[quote] But here you are rotating using the part’s current cframe angles.

My goal was to have it where the part’s existing cframe angle orientation would have no effect on the rotation it will undergo.

```
--- this orientation
part.CFrame = CFrame.Angles(math.rad(90),0,0)
--- interpolate to
part.CFrame = CFrame.Angles(math.rad(90),0,math.rad(20))
```

Here you could see that both angle rotations were constructed without using the part’s cframe, which is important in particular when I have animation sequences that should cancel each other out. Yet, the part can still rotate on the same axis.

The current way you have:

```
part.CFrame = part.CFrame * CFrame.new(0, 0, 0, xs[2], ys[2], zs[2], math.sqrt(xs[1] + ys[1] + zs[2]))
--- to
part.CFrame = part.CFrame * CFrame.new(0, 0, 0, xs[2], ys[2], zs[2], xs[1])
```

You would have to set the part to rotate on one axis and then rotate on the other axis?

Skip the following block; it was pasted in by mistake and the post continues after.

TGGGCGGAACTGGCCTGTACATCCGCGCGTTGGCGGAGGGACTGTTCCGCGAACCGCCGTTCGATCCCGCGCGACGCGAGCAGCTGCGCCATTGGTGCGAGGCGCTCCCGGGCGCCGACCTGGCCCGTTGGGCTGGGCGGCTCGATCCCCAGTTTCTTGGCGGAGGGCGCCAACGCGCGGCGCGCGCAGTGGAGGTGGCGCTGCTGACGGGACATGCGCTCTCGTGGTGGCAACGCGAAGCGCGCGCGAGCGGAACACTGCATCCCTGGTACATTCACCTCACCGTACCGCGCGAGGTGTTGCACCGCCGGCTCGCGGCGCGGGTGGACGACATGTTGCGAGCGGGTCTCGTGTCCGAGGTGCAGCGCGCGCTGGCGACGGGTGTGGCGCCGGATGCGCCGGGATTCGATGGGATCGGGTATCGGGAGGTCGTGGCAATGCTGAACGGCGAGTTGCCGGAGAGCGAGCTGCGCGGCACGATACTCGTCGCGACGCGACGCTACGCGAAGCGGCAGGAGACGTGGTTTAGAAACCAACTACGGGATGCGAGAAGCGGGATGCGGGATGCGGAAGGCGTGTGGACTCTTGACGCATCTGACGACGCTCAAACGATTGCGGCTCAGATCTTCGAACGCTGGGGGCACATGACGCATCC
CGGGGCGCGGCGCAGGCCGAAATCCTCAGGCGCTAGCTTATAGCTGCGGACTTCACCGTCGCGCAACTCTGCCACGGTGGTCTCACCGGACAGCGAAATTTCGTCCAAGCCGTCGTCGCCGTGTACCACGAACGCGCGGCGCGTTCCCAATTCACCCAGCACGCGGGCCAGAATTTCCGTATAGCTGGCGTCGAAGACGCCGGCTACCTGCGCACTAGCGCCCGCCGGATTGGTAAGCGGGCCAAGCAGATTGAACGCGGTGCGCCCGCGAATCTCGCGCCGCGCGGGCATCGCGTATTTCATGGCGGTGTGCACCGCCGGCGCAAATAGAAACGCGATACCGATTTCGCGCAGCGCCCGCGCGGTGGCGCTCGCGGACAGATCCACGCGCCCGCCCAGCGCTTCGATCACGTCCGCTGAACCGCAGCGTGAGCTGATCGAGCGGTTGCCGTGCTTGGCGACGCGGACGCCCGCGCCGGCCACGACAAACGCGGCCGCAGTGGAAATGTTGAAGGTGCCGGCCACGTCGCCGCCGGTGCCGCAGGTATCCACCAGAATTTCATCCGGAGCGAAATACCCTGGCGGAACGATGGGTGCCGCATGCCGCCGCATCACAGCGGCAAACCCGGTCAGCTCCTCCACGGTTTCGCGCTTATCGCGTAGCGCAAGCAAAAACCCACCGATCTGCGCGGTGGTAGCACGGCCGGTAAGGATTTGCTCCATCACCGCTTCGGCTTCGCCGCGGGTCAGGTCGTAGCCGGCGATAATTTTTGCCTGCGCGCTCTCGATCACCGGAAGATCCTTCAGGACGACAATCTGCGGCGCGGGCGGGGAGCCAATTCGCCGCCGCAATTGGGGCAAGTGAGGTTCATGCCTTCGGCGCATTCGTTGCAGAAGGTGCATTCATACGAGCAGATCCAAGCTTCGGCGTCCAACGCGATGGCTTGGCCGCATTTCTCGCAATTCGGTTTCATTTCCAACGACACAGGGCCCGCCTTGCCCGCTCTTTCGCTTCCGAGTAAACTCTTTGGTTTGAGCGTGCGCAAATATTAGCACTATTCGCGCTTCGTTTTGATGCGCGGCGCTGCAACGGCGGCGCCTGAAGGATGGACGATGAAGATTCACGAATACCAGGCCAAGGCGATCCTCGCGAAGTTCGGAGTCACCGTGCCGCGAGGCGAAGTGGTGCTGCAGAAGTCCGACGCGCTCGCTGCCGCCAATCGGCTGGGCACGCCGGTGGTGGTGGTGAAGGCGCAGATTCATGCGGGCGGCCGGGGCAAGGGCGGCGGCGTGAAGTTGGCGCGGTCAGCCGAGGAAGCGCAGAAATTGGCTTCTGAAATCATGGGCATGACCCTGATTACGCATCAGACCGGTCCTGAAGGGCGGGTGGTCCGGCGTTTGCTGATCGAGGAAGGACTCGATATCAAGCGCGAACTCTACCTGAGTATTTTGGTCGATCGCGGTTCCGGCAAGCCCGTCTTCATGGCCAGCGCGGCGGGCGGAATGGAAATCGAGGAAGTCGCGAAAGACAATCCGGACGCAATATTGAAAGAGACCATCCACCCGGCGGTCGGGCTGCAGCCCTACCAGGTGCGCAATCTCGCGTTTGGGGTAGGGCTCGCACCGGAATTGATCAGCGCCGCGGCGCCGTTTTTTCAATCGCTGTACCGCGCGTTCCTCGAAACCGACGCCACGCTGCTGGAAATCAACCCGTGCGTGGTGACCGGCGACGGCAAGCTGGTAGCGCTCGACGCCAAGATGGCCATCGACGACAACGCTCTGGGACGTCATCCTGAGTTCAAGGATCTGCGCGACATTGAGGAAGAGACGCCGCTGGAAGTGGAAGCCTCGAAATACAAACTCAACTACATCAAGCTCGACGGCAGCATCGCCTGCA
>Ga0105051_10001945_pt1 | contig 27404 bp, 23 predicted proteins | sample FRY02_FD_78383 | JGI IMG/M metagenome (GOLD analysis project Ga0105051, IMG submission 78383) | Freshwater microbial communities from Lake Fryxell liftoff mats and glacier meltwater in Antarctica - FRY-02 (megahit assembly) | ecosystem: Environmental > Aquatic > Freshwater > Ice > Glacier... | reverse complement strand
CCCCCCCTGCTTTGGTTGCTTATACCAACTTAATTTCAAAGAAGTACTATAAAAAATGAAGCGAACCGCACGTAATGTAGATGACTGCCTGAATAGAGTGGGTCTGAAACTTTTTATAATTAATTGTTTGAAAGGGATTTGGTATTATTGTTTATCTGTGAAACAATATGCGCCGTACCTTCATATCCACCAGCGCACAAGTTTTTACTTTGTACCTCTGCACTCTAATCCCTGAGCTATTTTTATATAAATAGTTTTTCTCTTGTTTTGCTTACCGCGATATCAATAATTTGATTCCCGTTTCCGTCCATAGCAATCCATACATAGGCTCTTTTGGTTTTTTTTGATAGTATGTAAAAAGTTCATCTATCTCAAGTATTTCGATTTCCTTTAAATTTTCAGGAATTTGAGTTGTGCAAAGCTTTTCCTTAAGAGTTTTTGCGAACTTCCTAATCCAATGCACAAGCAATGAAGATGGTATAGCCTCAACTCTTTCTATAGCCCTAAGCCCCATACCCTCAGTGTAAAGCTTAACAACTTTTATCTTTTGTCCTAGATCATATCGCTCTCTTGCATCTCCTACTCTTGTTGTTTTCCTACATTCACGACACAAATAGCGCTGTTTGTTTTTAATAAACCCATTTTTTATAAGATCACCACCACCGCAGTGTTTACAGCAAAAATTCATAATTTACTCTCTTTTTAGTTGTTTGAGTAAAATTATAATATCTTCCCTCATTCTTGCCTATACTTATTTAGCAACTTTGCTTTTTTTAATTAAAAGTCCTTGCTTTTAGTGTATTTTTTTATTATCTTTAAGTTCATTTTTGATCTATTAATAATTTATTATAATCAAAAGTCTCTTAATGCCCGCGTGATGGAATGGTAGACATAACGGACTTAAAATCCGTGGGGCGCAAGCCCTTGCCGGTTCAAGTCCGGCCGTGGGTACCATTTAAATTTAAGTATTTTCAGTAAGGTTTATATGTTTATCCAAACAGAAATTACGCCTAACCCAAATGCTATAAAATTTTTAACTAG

Because it couldn’t be done without the part already rotated the first way. [/quote]

No the way it works is you set the amount you want to rotate. It has the rotation parent structure of your choice on top then however roblox deals with setting the other coordinates. An example of the other coordinates would be:

```
-- The rest of the other code.
wait(1)
xs = {changes("x", x)}
ys = {changes("y", y)}
zs = {changes("z", z)}
print(xs[2], ys[2], zs[2])
part.CFrame = CFrame.Angles(xs[2], ys[2], zs[2], ys[1])
wait(1)
xs = {changes("x", x*2)}
ys = {changes("y", math.rad(10))}
zs = {changes("z", 0)}
print(xs[2], ys[2], zs[2])
part.CFrame = CFrame.Angles(xs[2], ys[2], zs[2], xs[1])
```

Has nothing to do with the parts structure. I just use the * to keep on adjusting the CFrame.